While the much-anticipated 2023 report gives biologists, wildlife managers and hunters a good look at where the breeding population stood a few weeks ago, it doesn’t give them a complete look at the overall picture concerning North America’s duck population and the fall flight that will begin in a few weeks.

And that’s where there might be a glimmer of hope heading into the upcoming fall waterfowl hunting seasons. To that end, Dr. Frank Rohwer, president and chief scientist of Delta Waterfowl noted there’s still more to consider when figuring out this year’s waterfowl numbers puzzle.

"We don’t hunt the breeding population," Rohwer said in a news release. "We hunt the fall flight, which is made of the breeding population plus this year’s duck production. Duck production is the key to the upcoming hunting season."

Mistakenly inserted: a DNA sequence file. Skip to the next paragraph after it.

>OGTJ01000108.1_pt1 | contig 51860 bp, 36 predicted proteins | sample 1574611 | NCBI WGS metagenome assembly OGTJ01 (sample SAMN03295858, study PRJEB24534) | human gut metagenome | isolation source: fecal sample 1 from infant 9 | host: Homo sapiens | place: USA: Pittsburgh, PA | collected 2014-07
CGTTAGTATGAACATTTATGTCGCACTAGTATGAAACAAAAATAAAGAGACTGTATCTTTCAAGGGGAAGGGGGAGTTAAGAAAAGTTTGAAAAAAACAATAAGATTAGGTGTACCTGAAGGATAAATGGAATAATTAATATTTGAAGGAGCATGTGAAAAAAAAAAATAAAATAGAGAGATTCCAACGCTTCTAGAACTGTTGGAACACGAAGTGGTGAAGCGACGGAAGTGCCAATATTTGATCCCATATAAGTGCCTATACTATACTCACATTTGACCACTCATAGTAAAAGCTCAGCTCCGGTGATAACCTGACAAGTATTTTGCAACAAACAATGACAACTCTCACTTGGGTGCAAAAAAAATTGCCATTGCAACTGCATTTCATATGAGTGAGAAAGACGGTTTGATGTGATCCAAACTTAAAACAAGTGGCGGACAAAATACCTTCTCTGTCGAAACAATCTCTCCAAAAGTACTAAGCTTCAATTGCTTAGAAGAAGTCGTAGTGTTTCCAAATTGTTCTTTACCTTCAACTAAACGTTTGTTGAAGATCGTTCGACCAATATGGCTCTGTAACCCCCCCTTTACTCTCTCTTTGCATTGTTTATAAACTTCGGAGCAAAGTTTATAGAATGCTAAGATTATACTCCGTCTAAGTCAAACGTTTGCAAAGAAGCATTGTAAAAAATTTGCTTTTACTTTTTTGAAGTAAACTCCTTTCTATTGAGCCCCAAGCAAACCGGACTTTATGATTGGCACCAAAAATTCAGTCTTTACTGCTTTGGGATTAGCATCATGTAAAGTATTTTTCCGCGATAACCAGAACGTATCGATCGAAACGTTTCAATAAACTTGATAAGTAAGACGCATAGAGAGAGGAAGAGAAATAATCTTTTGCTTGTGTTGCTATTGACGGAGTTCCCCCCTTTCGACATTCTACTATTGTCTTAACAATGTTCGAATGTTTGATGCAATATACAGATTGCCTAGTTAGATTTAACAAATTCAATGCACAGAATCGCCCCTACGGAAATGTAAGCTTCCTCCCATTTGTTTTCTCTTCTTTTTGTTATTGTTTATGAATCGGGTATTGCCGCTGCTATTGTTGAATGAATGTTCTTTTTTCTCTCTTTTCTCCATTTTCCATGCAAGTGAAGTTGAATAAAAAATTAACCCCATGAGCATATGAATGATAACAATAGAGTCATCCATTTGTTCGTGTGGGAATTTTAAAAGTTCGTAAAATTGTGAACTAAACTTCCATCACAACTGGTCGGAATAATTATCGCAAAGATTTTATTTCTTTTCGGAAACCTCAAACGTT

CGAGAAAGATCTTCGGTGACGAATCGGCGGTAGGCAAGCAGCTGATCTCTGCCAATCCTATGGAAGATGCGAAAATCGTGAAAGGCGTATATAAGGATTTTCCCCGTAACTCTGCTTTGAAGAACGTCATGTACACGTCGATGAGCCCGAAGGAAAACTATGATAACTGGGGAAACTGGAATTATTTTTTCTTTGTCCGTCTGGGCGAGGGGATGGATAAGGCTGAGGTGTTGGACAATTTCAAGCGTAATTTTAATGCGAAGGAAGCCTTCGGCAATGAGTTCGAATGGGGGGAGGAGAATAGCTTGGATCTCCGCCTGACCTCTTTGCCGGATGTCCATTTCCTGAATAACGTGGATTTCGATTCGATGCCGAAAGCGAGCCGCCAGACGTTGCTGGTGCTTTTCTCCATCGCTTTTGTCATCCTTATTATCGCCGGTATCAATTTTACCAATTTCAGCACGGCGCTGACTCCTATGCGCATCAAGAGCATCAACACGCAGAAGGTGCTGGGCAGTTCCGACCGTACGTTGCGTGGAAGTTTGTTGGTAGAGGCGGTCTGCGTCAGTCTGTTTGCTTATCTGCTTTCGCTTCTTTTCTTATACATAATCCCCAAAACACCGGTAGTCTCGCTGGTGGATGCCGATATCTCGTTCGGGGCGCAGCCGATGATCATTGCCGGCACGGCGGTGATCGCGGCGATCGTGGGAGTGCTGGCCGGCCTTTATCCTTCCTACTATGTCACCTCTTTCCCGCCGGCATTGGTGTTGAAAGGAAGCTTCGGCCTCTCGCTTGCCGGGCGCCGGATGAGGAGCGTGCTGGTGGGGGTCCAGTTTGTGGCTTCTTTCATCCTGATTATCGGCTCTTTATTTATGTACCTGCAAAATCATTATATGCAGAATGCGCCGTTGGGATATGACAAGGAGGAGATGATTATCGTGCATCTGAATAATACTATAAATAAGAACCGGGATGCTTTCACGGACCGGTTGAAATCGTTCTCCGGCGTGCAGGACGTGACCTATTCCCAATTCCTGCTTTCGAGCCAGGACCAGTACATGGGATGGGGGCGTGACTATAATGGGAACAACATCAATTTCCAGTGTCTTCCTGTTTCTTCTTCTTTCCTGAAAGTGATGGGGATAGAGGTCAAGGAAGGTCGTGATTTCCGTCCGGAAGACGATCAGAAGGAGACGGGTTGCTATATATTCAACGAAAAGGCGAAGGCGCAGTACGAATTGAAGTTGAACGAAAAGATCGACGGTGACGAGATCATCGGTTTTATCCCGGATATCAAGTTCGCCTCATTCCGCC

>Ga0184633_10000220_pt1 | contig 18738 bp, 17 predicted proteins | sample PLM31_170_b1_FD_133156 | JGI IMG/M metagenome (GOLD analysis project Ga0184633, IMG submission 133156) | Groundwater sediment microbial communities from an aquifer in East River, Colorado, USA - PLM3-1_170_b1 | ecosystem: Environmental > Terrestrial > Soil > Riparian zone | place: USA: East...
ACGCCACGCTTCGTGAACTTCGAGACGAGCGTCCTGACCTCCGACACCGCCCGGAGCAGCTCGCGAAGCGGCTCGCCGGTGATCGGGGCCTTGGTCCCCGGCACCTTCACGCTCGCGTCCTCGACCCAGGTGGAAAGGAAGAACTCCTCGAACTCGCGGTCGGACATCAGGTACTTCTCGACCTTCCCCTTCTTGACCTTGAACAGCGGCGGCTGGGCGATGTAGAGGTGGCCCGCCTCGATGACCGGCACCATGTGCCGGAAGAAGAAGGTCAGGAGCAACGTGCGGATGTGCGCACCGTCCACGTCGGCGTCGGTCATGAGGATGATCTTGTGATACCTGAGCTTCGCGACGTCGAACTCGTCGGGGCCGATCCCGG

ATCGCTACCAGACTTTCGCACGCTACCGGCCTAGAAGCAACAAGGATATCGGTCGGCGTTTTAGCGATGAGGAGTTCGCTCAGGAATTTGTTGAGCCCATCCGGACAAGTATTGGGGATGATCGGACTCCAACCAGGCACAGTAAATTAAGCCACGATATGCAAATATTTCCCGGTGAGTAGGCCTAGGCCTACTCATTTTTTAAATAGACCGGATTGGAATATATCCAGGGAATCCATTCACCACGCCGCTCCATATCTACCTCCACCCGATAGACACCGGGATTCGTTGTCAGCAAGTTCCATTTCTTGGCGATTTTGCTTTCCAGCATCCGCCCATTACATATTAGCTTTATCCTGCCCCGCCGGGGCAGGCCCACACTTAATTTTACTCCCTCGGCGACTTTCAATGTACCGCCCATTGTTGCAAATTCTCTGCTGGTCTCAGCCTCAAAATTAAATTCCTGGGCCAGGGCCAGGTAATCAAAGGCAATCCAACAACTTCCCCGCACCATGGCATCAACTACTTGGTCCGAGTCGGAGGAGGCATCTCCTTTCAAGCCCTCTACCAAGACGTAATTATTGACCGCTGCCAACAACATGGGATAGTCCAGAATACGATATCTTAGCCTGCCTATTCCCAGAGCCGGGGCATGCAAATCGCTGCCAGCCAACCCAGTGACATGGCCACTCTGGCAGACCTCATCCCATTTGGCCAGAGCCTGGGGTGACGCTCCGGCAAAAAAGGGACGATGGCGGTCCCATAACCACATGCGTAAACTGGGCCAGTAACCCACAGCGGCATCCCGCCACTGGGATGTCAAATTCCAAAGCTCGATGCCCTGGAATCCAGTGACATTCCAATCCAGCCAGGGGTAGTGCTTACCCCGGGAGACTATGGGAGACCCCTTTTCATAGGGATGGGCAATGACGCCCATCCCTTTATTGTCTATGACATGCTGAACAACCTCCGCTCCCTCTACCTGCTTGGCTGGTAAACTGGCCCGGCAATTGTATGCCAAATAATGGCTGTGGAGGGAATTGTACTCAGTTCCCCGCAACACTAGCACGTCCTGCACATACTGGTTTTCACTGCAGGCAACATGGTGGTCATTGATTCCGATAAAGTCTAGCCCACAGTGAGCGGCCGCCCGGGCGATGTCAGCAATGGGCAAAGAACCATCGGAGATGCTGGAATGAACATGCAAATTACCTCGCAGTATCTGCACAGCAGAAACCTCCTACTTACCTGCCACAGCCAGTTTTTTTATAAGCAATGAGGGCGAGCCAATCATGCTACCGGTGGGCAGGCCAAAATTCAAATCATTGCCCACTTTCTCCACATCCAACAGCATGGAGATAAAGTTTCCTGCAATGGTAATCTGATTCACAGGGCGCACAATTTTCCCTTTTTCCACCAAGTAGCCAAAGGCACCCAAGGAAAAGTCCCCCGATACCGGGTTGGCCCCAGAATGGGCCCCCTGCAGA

Rohwer and others with the Bismarck, N.D.-based conservation group still believe there is reason for optimism if you have a retriever, a garage full of decoys and plans for a few early morning visits to the duck blind. That hope is based on rains after the WBPHS survey was completed, precipitation that Delta Waterfowl believes should boost duck production in key areas of the prairie pothole region, including North and South Dakota and southern Saskatchewan.